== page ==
Rachel Dwyer is 21 and in her first “real” job as a marketing executive at Fluency – a startup which trains people with in-demand digital skills for free through an online learning platform and connects them to work.
She didn’t go to university and it took her a while to get to this point, so we asked her the things she wishes she’d known before leaving school.
1. Don’t make promises you can’t keep
How many times have you come across someone who speaks more than they’ve actually delivered? Always think about what you’re about to say before saying it. So, don’t declare that you’re a killer on SEO when you don’t even know what it is (Search Engine Optimisation!) – it’ll just be embarrassing when you’re found out.
2. Stay positive
This is tough, especially when you’re experiencing a lot of “firsts” out in the big wide world. Talk to people, work on building a relationship strong enough with your manager or colleagues for you to share issues. Having someone aware of your situation will help make everything more bearable.
3. Figure out “independent working”
I see this so many times on entry level CVs: “Can work with others as well as independently”. Make sure you turn that into something real!
You’ll have to do lots of stuff independently, even in your first job, so ask lots of questions at the beginning to make sure you do things the right way. It can really help to write down what you’re told. Don’t expect to be given reviews for every task you complete. If you want feedback, ask.
4. Network, network, network
You’ll need to build a network throughout your entire career, so make a start now. Attending industry events, getting to know your colleagues and attending company outings is the unwritten part of your job spec. No-one tells you this, but it’s expected that you’ll put in the extra time outside of working hours.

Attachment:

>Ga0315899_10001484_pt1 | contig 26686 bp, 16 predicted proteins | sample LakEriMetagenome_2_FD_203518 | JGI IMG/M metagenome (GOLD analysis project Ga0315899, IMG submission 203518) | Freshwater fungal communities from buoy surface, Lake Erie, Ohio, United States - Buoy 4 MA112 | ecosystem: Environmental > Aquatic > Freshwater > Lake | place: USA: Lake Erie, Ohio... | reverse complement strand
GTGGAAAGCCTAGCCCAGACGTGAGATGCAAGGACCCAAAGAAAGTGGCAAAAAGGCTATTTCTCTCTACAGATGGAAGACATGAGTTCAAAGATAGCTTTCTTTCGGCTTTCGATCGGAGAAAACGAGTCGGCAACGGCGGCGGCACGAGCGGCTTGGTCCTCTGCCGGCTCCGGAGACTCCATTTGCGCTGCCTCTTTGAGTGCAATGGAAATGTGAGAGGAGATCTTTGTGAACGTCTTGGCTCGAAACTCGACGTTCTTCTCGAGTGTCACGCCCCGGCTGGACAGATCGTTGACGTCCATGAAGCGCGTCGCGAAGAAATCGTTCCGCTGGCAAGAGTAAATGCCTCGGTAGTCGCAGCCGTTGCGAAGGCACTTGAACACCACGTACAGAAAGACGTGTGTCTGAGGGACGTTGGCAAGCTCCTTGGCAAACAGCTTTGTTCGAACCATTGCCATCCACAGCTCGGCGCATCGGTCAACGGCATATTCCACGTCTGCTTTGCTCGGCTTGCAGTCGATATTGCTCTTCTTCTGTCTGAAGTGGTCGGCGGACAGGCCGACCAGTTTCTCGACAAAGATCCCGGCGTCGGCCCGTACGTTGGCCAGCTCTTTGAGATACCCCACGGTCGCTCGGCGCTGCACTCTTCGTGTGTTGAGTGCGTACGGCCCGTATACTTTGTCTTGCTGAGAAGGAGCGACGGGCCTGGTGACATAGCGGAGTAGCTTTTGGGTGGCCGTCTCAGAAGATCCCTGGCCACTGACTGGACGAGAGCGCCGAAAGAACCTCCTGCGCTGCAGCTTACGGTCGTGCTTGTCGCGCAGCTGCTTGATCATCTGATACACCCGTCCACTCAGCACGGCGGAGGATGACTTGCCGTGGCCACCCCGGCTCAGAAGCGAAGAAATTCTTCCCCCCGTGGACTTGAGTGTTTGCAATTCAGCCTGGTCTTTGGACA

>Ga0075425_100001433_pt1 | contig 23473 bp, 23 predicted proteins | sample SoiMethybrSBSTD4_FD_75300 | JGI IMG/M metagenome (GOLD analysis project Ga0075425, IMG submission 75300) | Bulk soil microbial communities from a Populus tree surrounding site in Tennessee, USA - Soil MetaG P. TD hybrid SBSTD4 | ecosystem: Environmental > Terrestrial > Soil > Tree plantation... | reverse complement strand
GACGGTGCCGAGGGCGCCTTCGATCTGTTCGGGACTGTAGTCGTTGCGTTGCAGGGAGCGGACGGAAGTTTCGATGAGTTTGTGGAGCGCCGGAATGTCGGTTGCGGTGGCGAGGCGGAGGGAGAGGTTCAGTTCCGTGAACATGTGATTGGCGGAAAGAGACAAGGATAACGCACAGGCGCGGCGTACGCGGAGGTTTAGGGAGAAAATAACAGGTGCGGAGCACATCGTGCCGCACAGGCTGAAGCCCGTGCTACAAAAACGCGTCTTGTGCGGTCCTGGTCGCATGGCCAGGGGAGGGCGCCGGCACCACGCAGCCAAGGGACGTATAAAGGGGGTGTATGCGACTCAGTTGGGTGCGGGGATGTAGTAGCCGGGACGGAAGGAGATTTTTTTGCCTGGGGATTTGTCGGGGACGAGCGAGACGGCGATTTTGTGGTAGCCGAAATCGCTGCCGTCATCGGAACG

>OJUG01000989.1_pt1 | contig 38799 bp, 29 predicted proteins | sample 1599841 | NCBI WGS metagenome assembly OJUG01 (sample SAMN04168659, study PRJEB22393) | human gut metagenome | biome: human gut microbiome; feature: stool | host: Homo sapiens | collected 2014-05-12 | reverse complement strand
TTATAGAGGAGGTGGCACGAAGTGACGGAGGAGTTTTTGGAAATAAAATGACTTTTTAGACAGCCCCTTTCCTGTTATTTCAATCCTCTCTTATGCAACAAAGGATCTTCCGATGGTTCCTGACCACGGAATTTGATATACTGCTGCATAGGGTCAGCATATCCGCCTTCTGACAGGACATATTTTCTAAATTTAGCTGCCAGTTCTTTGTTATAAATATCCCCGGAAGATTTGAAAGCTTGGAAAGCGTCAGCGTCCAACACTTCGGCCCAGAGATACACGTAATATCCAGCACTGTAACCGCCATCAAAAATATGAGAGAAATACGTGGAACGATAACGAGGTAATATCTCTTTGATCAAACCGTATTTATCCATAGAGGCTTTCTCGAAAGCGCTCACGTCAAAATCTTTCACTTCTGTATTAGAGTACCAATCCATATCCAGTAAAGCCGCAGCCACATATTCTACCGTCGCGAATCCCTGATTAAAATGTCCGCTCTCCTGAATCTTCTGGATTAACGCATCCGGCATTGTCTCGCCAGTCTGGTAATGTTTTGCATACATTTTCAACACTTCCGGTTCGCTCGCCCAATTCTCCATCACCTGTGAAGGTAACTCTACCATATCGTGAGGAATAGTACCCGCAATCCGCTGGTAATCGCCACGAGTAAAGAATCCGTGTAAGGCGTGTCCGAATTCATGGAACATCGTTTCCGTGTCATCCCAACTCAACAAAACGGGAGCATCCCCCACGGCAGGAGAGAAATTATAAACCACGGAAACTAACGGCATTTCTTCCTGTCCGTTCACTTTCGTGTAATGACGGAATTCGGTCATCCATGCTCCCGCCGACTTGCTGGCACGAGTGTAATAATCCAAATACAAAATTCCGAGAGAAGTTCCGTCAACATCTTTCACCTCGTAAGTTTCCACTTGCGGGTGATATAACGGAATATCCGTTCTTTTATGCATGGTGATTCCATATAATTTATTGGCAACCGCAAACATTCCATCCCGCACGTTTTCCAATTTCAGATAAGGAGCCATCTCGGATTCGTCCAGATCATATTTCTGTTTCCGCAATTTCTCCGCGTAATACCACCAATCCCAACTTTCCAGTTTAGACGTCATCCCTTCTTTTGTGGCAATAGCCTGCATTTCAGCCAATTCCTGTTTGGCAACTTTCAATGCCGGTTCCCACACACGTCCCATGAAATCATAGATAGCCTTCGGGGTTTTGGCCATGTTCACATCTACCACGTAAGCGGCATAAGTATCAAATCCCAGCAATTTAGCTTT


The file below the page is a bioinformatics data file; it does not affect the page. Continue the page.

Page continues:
Networking will continue to be important in your future and is really handy when it comes to changing jobs or collaborating on projects. You just never know when those connections you made will be helpful.
Work out what type of people you want to be connecting with, then find out what type of events they’re attending. Corporate events? Drink-ups? Workshops? Get yourself into the habit of going to as many of these as possible, but remember to be proactive and follow up on email, LinkedIn and Twitter!
5. Always bring something to the table
In addition to being an independent and practical employee, you also need to be creative. You’ll be expected to share ideas and come up with new processes.
Be vocal during brainstorming sessions. Spend half an hour before a meeting planning a few ideas so that you have contributions to make. Identify any problems with them and come up with solutions.
Just because you’re new, it doesn’t mean that your opinion isn’t important. Remember you were hired for a reason! Being a creative thinker, having fresh ideas and having the confidence to express them are some of the qualities that will help you progress in the workplace.
Even if you do make a suggestion that’s not taken on, having enough belief in your abilities to make contributions is the first step.